11. 7 THE COURTS
    (pp. 134-149)

    While Congress and legal scholars weighed in on the habeas corpus issue, courts continued to struggle with it. Military arrests were made before and after Taney’s Merryman opinion, before and after Congress passed legislation ratifying Lincoln’s early orders of suspension, and before and after the passage of the Habeas Corpus Act of March 3, 1863. Inevitably, the legality of the arrests came before the courts for review.

    In one early case, Judge Nathan K. Hall of the U.S. District Court in New York issued a writ of habeas corpus in behalf of a Campbellite minister named Judson Benedict, who had...

  12. 8 A GENTLEMAN STILL
    (pp. 150-171)

    Taney’s Merryman opinion may have stirred controversy in the nation. It may have prompted Congress to ratify Lincoln’s early efforts to respond to the Southern rebellion. It may have aroused legal scholars to publish learned opinions on the respective powers of Congress and the executive to suspend the Great Writ of Liberty. And it may have presented new and difficult issues for resolution by federal and state courts. One thing it did not do, however, was secure John Merryman’s release from Fort McHenry—nor, of course, could it have. For all of its virtues (and faults), Taney’s opinion did not...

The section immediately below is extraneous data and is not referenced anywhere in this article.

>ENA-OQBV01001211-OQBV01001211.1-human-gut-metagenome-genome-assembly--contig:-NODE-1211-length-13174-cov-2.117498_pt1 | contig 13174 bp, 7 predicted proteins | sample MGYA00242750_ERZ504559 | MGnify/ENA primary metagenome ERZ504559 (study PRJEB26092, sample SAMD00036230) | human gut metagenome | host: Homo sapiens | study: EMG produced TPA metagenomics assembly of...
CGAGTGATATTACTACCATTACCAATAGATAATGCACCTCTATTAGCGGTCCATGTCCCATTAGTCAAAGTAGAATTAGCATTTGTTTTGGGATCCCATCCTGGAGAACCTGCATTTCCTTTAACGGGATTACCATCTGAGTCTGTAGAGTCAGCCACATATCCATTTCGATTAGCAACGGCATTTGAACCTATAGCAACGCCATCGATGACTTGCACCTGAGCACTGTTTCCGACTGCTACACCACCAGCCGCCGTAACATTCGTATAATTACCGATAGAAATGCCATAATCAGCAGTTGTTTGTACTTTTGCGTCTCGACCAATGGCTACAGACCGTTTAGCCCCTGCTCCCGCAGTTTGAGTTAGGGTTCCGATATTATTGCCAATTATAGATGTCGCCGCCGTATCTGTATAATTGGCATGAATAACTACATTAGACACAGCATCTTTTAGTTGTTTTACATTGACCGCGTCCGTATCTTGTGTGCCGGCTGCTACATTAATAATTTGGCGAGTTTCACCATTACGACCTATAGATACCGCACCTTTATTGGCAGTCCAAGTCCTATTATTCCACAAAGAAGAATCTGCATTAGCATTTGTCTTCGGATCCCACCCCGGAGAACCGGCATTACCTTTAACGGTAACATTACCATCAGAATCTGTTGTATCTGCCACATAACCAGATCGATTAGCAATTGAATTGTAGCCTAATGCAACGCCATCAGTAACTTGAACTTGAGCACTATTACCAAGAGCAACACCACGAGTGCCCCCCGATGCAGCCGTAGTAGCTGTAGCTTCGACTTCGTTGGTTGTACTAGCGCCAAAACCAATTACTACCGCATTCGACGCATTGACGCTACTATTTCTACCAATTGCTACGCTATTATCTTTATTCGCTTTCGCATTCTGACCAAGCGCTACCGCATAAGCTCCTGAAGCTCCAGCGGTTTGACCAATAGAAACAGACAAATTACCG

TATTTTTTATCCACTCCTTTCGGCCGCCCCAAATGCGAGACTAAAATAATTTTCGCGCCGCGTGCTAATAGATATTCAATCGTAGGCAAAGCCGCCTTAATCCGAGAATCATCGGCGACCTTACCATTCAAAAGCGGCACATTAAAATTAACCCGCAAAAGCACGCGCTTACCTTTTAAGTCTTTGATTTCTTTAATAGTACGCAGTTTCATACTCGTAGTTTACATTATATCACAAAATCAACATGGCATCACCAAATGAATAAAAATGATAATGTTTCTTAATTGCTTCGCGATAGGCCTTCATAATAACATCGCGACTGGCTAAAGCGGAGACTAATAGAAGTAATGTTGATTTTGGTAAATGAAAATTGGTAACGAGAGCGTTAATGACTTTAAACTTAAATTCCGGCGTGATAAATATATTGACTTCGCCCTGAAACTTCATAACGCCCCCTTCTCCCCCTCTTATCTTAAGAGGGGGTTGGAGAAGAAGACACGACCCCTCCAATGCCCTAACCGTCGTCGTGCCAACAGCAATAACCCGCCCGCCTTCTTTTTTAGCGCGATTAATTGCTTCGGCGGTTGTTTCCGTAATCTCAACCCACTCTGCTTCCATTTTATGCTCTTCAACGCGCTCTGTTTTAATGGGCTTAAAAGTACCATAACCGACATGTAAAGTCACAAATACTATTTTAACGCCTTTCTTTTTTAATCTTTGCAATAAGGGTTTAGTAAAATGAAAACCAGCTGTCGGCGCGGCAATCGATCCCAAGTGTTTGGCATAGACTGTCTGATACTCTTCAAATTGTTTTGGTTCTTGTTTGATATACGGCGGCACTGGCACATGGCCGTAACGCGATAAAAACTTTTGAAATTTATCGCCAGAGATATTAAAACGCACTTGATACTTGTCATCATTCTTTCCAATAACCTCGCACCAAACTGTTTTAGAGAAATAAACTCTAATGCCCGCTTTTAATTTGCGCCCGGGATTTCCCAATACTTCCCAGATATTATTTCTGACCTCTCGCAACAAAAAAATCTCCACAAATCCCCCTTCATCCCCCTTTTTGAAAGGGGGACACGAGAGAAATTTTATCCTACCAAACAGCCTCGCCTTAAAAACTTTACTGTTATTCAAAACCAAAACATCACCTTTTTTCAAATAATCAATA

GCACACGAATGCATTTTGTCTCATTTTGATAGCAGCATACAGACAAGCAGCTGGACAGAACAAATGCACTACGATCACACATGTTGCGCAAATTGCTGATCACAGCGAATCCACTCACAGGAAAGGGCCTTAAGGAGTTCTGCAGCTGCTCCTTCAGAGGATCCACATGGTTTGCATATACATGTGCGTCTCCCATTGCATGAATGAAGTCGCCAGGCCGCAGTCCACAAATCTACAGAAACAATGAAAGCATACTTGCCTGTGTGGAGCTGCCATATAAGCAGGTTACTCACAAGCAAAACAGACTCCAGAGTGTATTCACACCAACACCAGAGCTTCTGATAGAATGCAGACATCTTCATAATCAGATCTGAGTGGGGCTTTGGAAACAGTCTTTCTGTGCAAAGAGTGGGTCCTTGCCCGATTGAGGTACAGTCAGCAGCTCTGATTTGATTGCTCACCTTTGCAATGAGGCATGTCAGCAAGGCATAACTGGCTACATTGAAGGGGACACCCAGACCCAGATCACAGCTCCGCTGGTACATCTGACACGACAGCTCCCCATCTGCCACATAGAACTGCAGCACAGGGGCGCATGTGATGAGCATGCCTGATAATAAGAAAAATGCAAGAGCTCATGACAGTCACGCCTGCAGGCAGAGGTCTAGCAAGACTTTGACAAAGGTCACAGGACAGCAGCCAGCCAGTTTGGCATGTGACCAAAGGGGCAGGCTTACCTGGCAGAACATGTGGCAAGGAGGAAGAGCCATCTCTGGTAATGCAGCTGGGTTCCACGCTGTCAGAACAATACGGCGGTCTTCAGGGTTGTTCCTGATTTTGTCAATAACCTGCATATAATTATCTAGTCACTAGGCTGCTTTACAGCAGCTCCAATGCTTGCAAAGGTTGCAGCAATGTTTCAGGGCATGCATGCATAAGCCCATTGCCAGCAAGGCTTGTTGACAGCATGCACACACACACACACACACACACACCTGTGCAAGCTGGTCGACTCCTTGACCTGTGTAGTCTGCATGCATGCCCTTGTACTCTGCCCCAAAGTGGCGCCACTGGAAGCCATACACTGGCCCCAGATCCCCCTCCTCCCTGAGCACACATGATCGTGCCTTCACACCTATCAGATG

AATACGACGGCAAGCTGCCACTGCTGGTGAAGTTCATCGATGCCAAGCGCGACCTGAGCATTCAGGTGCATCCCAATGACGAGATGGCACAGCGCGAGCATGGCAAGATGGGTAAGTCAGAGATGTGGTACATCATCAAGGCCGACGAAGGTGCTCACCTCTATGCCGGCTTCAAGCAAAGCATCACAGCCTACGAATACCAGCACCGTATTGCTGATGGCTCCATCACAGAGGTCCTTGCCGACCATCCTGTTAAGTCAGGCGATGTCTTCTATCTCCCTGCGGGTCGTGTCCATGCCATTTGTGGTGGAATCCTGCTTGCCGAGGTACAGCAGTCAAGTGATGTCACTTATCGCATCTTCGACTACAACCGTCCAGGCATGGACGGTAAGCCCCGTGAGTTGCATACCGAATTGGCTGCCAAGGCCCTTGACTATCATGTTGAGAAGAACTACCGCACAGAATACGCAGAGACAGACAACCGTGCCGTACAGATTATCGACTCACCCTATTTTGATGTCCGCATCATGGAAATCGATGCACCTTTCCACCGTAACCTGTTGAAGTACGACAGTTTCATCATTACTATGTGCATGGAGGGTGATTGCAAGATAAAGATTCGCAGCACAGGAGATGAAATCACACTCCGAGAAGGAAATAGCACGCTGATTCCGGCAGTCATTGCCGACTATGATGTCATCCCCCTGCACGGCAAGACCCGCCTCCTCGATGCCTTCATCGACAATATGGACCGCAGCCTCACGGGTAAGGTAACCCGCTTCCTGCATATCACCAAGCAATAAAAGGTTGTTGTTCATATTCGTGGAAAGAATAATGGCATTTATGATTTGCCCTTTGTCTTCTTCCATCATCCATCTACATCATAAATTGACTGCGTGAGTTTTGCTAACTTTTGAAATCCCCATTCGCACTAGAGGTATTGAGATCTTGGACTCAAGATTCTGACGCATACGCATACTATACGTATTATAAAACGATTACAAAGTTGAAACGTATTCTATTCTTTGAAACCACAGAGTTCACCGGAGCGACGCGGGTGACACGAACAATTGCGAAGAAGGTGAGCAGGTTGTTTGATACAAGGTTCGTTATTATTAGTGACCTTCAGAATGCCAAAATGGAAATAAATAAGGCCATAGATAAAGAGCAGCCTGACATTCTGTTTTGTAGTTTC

13. 9 THE GREAT TRIBUNAL
    (pp. 172-196)

    Ex parte Merryman was the first great legal conflict of the Civil War. The challenge that Chief Justice Taney laid down in Baltimore in May of 1861 was stark and profound. Was the president of the United States empowered by the Constitution to meet the crisis with the exercise of his own constitutional powers? Or was he required to act in “subordination” to judicial decisions? Was the Supreme Court, as the highest judicial tribunal in the land, to be the arbiter of national efforts to put down the insurrection and resist the rebellion? Or was that awesome duty to be...

  14. NOTES
    (pp. 199-228)
  15. BIBLIOGRAPHY
    (pp. 229-242)
  16. INDEX
    (pp. 243-253)